Written by Dan Wells
I like to make people cry.
To be fair, I like to make people do a lot of things: get mad, stand up and cheer, shiver involuntarily, and maybe even throw the book across the room. Emotional reactions are the whole point, right? If you read a book and it’s good and you like it, hooray, but if you read a book that affects you somehow, that changes you or challenges you or inspires you, double hooray. Triple.
But how do you do that?
Most of my thrillers, being thrillers, have relied on tension and tragedy for their emotional whammies. You love this character? Well guess what, NOW SHE’S DEAD. You want this character to be happy? Well TOO BAD, SUCKER, LIFE IS PAIN. This is fun, and certainly powerful, but it’s a pretty minor part of the emotional palette. We have so many feelings to play with, why not use them all? More to the point, positive emotions are often far more powerful than negative ones. If you want to make someone cry, why not do it because the world, and the people in it, are wonderful?
There has been a lot of noise in the psychological community lately over positive psychology and positive emotion: feelings of uplift and transcendence, and where they come from and why we have them and all the maybe-not-so-surprising ways they can improve not just our lives but our societies and our actual physiology. The social psychologist Jonathan Haidt has named one such emotion “elevation,” and defines it as the feeling we get when we see someone moving up and becoming better than they were. I love this emotion so much. I was first introduced to elevation by the film critic Roger Ebert, who said that he is most often moved to tears not by sadness, but by goodness.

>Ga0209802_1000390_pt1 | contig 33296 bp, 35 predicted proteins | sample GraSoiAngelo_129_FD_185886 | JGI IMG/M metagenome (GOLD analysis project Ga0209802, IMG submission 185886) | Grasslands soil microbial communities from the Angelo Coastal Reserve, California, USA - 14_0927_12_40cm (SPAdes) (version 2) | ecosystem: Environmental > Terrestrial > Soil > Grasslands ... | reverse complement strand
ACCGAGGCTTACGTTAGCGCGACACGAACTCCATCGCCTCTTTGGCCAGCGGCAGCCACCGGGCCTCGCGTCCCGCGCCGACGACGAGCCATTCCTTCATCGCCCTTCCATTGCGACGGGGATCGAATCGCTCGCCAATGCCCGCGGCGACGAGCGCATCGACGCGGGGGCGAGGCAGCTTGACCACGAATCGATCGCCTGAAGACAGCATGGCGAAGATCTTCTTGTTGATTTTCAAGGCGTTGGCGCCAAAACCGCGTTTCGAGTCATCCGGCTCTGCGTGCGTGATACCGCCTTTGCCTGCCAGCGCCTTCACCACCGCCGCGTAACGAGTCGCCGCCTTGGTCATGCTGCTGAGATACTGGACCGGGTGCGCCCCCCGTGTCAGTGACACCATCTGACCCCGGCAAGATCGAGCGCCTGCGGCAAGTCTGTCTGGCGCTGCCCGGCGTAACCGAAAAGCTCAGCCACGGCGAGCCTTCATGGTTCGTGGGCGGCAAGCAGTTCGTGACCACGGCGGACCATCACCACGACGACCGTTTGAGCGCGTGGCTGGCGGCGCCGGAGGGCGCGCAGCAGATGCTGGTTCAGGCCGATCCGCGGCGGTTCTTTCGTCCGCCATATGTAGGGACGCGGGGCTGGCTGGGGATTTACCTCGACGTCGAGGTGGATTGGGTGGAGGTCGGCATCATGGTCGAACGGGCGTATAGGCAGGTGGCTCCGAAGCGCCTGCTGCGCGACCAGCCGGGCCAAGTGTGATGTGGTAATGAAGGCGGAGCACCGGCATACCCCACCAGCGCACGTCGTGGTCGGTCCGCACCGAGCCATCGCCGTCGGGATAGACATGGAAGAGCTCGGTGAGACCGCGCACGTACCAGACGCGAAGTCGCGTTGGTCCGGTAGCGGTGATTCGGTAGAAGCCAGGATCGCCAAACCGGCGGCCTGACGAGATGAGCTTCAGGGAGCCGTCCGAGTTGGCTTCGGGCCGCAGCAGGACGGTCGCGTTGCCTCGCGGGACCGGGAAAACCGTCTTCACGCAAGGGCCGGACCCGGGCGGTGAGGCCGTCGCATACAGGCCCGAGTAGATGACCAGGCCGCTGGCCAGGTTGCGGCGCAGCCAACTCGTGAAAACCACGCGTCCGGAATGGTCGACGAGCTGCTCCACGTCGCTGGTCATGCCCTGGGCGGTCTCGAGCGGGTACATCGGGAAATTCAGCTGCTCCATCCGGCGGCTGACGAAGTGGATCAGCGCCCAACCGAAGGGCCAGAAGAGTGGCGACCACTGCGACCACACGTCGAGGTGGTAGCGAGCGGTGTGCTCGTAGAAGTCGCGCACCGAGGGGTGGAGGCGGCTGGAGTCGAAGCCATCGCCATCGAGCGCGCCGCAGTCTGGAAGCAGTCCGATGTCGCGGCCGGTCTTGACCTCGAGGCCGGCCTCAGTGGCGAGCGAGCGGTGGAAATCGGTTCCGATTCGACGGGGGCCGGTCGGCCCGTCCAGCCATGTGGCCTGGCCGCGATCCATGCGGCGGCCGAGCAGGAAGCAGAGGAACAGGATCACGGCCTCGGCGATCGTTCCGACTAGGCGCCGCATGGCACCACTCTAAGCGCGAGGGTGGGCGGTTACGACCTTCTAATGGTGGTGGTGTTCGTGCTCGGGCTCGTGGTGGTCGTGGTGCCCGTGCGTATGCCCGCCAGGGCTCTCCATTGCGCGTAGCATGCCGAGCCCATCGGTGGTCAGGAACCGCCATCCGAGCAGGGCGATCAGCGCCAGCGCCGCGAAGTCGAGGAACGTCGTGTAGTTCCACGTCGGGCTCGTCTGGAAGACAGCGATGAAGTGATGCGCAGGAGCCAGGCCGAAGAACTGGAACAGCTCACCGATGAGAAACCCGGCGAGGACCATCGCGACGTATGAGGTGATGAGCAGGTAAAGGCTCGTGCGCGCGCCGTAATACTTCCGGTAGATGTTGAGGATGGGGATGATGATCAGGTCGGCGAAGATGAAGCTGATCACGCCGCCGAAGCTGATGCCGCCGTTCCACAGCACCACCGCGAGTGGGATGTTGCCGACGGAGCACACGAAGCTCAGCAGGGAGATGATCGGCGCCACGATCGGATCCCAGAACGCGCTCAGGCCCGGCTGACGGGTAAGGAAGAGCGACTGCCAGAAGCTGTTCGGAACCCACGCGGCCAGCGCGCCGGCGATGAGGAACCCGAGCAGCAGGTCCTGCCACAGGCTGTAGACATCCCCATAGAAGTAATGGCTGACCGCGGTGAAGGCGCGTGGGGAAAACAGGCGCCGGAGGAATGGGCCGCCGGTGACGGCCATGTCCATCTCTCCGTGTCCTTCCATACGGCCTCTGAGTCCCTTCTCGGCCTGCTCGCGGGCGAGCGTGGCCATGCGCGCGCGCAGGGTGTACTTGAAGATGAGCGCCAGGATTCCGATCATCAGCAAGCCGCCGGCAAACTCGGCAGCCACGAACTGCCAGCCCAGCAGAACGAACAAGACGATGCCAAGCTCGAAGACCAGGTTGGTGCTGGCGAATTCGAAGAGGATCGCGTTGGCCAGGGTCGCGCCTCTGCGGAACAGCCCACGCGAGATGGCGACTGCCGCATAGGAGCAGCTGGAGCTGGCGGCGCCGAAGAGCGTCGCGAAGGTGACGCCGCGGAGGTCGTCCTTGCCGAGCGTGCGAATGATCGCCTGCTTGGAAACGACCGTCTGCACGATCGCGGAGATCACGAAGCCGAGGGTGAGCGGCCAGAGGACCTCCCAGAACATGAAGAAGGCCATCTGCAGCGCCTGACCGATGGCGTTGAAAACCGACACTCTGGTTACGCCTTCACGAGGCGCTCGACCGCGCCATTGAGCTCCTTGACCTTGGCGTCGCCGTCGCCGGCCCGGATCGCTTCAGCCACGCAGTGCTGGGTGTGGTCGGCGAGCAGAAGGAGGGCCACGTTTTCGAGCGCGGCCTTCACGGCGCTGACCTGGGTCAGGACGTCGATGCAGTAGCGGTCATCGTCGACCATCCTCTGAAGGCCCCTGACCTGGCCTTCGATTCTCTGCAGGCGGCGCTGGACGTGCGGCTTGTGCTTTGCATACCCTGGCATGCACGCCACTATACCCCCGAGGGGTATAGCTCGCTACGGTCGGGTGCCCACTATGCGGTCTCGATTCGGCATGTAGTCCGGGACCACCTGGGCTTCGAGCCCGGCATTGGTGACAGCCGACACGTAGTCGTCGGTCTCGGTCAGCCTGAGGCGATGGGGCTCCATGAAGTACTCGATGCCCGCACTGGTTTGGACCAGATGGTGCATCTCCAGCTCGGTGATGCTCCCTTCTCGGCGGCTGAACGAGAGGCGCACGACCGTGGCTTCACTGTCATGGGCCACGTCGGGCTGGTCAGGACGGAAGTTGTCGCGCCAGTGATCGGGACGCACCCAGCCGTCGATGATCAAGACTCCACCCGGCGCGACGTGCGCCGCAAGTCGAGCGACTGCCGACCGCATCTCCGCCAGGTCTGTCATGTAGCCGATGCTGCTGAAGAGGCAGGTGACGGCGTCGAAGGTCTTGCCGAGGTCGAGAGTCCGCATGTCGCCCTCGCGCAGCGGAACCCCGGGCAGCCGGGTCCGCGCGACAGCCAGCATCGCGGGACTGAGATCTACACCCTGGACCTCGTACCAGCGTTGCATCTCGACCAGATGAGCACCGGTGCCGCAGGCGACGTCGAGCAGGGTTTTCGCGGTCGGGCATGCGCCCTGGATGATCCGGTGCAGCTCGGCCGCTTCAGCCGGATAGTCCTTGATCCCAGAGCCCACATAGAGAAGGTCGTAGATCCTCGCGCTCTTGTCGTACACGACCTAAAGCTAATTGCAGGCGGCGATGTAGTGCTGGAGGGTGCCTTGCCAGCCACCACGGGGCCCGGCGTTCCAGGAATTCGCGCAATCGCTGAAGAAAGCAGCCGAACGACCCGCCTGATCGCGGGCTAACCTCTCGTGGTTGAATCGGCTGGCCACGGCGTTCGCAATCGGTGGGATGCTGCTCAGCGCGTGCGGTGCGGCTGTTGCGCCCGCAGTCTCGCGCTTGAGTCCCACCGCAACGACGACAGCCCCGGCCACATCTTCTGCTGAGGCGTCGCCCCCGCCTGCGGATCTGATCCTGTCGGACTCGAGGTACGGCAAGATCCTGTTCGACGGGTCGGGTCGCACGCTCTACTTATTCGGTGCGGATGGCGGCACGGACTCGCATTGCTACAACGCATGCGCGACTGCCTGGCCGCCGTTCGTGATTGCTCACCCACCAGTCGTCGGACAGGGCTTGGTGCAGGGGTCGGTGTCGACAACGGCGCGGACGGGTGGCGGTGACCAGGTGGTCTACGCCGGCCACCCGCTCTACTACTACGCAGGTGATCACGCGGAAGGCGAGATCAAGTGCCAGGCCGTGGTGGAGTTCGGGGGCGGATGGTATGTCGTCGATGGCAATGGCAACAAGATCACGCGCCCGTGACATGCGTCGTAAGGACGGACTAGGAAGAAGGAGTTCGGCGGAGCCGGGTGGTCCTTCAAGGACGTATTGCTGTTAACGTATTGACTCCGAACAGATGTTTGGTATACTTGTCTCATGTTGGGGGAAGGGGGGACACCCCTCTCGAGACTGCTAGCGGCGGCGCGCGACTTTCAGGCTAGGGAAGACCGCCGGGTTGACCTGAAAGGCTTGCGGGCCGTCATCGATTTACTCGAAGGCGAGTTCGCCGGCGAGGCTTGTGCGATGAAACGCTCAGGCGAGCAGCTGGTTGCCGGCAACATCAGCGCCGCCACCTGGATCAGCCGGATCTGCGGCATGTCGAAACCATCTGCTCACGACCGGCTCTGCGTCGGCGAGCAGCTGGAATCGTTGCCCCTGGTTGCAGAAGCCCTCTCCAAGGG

Think about the most moving experiences you’ve had with art and the odds are great that they have been moments like this. Sam telling Frodo on the side of Mount Doom, “I can’t carry it for you, but I can carry you.” Data telling his dying daughter, in the Star Trek episode “The Offspring,” that he couldn’t feel love, and having the daughter respond, “Then I will feel it for both of us.” There is always room for a tragic catharsis, like Javert throwing himself to his death in Les Miserables, but don’t forget the power of the humble bishop at the beginning of the book, confronted with the accusation that Jean Valjean has stolen from him, who instead of charging him says “no, I gave those to him, and these too,” and then hands him the rest of the silver and sends him on his way to be a better man.
Elevation is further defined, by both Haidt and Evert, as a specifically social thing. We experience moments of joy more powerfully when we have other people to share them with, whether it’s a group of screaming sports fans celebrating a win, or a pair of proud parents watching together as their child does something wonderful. In Ebert’s words: “Empathy is the feeling that most makes us human. Elevation may be the emotion caused when we see people giving themselves up, if only for a moment, to caring about others.”
Which brings me back to my own books, and in particular to John Cleaver, the teenage sociopath for whom empathy is a constant struggle. When I sat down to write the latest book in the series, Over Your Dead Body, I made “breaking the reader’s heart” my overt goal. And I wanted to do it through elevation. Yes, there is tragedy involved, because John Cleaver is a tragic character, but this is new territory for him. He’s always been, above all else, a pragmatist, doing whatever it takes to hunt and kill the monsters on the fringes of reality, and he has always thought that this was the right thing to do. He’s always been willing to sacrifice his own happiness, but it’s always been in the service of his own goals.
This is the book where he makes a truly selfless choice for the first time ever, because he sets his own goals aside and helps someone else. I read it again last night, as I wrote this essay, and it made me tear up all over again.
I hope it makes you cry.